A.J. Walker



The White Hart: and The Engineer

I’d such a soft spot for the Keystone and I was so disappointed when it closed back in May 2022 (see a short blog on its farewell here). I remember being at the last drinks in there with a few of the regulars, and it was the feeling of a wake: sadness tinged with smiles for the memories. The follow up place was more food focused and didn’t hang around long at all. Last week the latest incarnation which appeared from the flames of the phoenix erupted onto the Liverpool scene as the White Hart and, its smaller sister pub, The Engineer. And I can report that they both look and feel fab. If you don't know where they are the White Hart is on Hope Street sandwiched between the Everyman and the Casa, and the entrance for the Engineer is on Arrad Street, which is parallel to Hope Street behind the WH (although the Engineer can also be accessed through the WH) Another sister pub—the Queen of Hope Street—is a few doors down on the corner opposite both the Philharmonic Pub and the Philharmonic Hall.

The White Hart, Hope Street

Those familiar Keystone/White Hart steps

As a sister pub to the Red Lion, Vines, Queen of Hope Street et al it has much of the same form of decoration with dark wood, plenty of paintings & prints, stuffed birds and animals and the like along with the candles and wood fires. The White Hart in particular looks like it has been there, in its current form, for years—much like the Red Lion did when that appeared on Slater Street. They’ve put up plenty of dark wood and some shelving around the edges of the rooms so there’s plenty of places for you to drop your drinks on—and for them to put those essential candles on—which are a necessity in this series of pubs). They’ve knocked a wall down near the bar too. With the decor and darker colours the phoenix process has produced it is amazing how much such a relatively small space has changed (see pics below). The room on the left as you come seems a little smaller than it was due to the changes to the edges of it. I used to come to the Open Mic here, hosted by John Witherspoon, and it hard to see if it could work in there now. That is not a negative though, as the room feels very homely—especially with the heat from the obligatory wood fire.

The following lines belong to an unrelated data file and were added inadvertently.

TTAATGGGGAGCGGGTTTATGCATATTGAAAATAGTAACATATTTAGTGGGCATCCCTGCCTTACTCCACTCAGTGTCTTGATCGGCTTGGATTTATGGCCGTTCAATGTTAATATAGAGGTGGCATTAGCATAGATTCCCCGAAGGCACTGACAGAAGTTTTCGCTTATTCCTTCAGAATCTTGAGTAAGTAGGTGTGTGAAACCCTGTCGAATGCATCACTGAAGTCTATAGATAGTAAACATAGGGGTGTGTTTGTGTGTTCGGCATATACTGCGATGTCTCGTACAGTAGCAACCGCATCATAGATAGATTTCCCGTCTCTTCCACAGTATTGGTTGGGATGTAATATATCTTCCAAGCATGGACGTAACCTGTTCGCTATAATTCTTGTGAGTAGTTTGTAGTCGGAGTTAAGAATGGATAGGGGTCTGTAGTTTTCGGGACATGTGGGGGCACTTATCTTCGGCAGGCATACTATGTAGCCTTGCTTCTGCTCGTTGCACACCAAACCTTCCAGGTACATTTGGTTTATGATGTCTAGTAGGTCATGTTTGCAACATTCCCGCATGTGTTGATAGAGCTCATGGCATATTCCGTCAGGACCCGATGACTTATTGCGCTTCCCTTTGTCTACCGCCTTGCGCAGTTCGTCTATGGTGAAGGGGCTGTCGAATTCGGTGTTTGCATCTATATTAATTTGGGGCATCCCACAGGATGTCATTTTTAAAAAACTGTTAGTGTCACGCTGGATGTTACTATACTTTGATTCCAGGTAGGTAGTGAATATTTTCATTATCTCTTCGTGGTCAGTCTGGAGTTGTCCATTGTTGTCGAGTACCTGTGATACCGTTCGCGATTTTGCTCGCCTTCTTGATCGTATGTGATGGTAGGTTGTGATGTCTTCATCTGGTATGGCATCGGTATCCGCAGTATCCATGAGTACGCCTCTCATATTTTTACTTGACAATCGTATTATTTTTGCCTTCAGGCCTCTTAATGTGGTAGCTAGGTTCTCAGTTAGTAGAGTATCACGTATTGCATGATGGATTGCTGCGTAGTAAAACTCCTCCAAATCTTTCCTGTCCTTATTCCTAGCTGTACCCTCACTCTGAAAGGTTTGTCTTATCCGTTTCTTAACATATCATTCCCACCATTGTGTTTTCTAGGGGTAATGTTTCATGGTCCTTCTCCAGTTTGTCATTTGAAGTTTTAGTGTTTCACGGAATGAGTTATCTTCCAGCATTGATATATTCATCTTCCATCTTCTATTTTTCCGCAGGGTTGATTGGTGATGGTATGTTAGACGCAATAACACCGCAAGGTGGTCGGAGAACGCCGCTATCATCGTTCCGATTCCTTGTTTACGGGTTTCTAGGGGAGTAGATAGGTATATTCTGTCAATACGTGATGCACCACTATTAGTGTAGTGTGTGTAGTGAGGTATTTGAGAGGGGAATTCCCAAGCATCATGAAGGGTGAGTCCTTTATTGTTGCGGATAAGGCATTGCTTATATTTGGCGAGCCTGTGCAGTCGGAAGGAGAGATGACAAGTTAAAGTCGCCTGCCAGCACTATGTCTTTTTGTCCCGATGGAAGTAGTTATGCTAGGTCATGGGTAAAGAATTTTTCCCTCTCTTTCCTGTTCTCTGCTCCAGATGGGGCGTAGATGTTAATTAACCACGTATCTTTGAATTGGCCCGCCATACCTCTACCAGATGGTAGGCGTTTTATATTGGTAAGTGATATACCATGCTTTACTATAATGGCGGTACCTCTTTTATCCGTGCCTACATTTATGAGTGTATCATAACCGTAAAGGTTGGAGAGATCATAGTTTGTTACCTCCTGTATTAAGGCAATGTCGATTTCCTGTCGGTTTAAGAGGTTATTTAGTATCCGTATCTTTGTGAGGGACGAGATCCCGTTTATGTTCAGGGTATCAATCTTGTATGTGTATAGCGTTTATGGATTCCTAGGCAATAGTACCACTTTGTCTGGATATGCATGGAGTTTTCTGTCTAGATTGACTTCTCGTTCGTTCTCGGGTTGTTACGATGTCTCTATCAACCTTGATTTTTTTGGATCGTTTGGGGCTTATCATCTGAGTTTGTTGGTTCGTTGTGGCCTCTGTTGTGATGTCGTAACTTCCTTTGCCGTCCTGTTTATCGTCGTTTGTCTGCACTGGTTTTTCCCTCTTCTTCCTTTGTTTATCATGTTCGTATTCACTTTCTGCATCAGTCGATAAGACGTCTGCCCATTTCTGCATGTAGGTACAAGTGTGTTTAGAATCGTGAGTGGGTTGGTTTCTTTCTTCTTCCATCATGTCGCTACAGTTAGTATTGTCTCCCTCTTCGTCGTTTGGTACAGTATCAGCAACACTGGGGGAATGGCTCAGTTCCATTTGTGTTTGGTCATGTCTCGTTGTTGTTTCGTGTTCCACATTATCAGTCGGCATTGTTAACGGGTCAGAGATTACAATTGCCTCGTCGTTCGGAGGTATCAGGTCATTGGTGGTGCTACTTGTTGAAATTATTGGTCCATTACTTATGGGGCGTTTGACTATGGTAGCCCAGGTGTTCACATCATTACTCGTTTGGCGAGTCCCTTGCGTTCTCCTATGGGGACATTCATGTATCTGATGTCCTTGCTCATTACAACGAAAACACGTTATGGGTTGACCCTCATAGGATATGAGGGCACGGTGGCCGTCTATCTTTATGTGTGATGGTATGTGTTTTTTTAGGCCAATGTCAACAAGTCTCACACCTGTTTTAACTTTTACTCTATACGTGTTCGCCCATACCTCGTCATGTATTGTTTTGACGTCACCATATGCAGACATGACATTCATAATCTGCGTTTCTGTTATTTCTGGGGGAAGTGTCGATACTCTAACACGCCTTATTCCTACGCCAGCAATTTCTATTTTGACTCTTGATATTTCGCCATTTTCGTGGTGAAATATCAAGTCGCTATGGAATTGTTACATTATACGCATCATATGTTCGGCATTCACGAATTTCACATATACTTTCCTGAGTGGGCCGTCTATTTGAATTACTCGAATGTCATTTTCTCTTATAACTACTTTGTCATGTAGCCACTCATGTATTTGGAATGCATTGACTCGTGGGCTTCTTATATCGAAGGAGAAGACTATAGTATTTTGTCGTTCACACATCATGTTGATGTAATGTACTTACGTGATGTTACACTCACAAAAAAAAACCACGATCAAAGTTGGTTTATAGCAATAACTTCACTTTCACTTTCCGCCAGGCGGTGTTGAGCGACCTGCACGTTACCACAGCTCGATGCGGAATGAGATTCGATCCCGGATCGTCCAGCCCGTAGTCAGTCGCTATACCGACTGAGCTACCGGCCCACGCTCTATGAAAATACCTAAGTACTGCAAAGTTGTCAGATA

FirstRoom WH
The first room on the left as you enter the White Hart

Last time I played open mic at the Keystone, April 2002. Looks a lot different now (the pub, not me).

Six cask lines on the WH bar

There are rooms upstairs in the White Hart and even a second bar (not sure when it is planned to be used during the week). The downstairs room which used to host some events is not in use now, indeed it may be that it disappears as the cellar will probably need to be extended to keep all the drinkers happily watered. The main bar on the ground floor is just where it was in the Keystone